The Supreme Court has decided that Scottish legislation which will introduce a minimum price per unit of alcohol does not breach EU free movement of goods law. Any retail seller of alcohol in Scotland will be required to ensure that an alcohol product must not be sold at a price below a statutorily determined minimum price per unit of alcohol. The current proposal is that it should be 50 pence per unit of alcohol.

The proceedings were brought by The Scotch Whisky Association and two Belgian organisations representing spirits and wine exporters. The Scottish and UK Governments were the respondents: the Lord Advocate representing the Scottish Ministers and the Advocate General for Scotland representing the United Kingdom government. The appeal turned on whether the restriction on inter-state trade created by the proposed legislation was justified on public health grounds.

The case discusses an important issue concerning the EU proportionality principle, namely whether a reviewing court should apply a separate “third stage” of balancing of interests (or “proportionality stricto sensu”) in addition to the first two limbs of “suitability” and “necessity”. The Supreme Court held that the Court of Justice had deliberately rejected the idea of a separate third stage, contrary to the view of Advocate General Bot.

The Supreme Court also considered the consequences of the Court of Justice’s ruling in Scotch Whisky on the “time of assessment” in a proportionality case. The Supreme Court considered that as the petitioners were allowed to rely on material not before the decision-maker, it would seem artificial, and even unfair not to allow the respondents to refine the “legitimate aims” previously advanced by reference to new material.

Ultimately, the issue in this case turned on the “necessity” limb of proportionality, and specifically the argument that taxation could achieve the same level of health protection but with less disruption to trade. The Supreme Court held that the court below had been entitled to find that taxation was unable to target the specific group of the drinking population the measure was aimed at as effectively as minimum pricing. It was reasonable to conclude on the basis of the evidence (including new evidence) available that there was no less restrictive measure which would achieve the state’s desired level of health protection equally effectively.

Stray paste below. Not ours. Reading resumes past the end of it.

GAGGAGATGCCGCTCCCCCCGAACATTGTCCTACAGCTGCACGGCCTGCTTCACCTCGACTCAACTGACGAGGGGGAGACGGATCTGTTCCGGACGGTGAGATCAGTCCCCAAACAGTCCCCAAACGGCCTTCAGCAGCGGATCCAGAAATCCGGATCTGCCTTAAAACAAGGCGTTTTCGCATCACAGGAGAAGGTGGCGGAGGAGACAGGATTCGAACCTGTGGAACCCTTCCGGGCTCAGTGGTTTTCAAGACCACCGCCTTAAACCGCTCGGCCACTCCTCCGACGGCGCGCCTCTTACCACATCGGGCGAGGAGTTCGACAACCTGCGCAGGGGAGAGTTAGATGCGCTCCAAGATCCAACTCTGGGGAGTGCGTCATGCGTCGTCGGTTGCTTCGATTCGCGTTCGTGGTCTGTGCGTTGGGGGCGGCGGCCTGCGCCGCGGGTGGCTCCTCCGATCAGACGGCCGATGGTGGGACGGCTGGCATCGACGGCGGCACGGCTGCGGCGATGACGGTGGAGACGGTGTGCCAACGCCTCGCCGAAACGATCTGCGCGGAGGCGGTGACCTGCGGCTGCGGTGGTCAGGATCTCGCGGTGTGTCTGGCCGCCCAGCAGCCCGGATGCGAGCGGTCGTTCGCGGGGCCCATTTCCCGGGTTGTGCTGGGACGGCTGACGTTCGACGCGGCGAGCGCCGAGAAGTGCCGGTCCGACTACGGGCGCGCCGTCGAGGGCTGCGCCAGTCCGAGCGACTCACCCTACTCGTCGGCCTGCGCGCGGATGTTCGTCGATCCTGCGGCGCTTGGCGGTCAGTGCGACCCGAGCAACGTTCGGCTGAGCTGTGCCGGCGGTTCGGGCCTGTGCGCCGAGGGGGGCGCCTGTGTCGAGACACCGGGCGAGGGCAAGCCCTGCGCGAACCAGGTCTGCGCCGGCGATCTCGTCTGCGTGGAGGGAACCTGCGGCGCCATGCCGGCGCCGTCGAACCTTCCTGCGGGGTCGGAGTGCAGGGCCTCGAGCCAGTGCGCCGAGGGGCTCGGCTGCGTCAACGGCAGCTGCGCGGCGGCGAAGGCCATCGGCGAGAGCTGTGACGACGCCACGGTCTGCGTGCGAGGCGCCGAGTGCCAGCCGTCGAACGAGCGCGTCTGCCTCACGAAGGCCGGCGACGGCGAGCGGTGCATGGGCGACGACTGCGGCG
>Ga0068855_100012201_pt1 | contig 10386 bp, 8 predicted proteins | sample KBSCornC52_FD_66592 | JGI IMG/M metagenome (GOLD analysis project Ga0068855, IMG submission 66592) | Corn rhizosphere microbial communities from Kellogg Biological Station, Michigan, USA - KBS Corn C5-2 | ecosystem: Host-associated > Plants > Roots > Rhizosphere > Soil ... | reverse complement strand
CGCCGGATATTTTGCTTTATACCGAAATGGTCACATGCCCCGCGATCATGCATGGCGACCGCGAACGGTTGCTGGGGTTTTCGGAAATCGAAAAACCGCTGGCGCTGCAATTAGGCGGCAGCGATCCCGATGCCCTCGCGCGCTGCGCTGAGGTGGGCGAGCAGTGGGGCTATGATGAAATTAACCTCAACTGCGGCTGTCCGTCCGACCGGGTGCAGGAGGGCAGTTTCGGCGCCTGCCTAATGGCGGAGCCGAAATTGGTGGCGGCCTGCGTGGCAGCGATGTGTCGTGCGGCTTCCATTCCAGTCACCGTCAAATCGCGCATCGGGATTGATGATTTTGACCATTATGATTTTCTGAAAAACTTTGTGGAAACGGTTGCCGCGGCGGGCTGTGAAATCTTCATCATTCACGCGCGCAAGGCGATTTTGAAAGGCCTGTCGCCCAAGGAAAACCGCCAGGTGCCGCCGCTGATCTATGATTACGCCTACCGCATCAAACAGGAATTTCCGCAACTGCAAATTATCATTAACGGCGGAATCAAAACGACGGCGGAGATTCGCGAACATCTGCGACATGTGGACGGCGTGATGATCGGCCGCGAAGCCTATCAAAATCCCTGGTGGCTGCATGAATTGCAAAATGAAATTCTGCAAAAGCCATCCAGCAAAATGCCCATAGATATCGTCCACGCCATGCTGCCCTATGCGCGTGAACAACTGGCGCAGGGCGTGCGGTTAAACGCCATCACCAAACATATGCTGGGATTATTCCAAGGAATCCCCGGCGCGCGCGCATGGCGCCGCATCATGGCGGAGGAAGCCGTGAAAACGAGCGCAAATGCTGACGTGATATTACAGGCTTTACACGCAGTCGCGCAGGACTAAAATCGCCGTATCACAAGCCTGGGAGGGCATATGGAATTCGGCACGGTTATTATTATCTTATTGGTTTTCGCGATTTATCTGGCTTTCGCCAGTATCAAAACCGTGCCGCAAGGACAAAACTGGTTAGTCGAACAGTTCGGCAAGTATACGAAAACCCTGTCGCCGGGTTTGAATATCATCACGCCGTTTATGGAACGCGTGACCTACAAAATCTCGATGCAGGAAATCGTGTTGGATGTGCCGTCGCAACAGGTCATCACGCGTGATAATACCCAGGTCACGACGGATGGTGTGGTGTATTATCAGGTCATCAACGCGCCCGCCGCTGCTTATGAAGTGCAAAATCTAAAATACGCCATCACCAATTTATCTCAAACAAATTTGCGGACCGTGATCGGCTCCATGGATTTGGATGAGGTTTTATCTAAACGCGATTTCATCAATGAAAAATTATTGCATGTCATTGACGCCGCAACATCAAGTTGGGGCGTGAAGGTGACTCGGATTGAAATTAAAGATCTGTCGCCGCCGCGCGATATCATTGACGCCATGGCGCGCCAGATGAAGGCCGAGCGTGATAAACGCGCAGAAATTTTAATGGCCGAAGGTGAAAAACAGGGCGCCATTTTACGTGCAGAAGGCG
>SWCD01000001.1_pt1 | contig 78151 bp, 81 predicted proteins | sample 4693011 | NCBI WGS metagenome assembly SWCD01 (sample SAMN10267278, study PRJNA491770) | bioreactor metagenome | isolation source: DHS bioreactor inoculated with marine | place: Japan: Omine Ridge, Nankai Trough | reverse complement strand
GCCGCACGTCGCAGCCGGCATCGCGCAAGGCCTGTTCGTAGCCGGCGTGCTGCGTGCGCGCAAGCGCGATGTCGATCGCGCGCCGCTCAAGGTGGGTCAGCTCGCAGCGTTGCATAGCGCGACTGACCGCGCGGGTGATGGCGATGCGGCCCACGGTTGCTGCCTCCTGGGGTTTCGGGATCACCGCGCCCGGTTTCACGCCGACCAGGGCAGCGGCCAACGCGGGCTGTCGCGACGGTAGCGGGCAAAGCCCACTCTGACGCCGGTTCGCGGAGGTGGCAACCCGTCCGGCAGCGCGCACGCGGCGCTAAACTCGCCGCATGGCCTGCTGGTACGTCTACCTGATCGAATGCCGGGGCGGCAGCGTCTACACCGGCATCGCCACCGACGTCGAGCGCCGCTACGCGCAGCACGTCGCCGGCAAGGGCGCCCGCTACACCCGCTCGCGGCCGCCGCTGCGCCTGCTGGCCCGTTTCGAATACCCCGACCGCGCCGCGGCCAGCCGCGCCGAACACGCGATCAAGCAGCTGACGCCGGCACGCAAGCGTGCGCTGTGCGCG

Ian Rogers QC advised various UK Government departments in the proceedings in the Supreme Court, Court of Justice of the European Union and Scottish courts. The Advocate General for Scotland (representing the UK Government) was one of the two respondents to the proceedings.The Supreme Court judgment can be found here.

Challenges to warrants obtained under Section 28


On 5 October 2017, the CMA was granted ex parte a warrant under section 28 Competition Act 1998 to search the premises of the pharmaceutical company, Concordia. The basis upon which the warrant was obtained was that there was a risk that documents relevant to an investigation would be destroyed or concealed (section 28(1)(b)(ii)).

The warrant was in relation to an investigation concerning inter alia the drug hydrocortisone. The CMA had been investigating Concordia in respect of an alleged anti-competitive agreement in respect of this drug since April 2016 and had previously served section 26 Notices on Concordia to obtain information. Concordia sought to have the warrant discharged on the basis that there could be no reasonable grounds for suspecting that any documents relating to the investigation would be destroyed or concealed.

The warrant was obtained in part by relying on information which the CMA said was protected by public interest immunity. The issue arose as to whether the CMA could rely on that material for the purposes of Concordia’s challenge to the warrant but not disclose it to Concordia. The CMA relied on authorities relating to criminal warrants which it said supported that approach.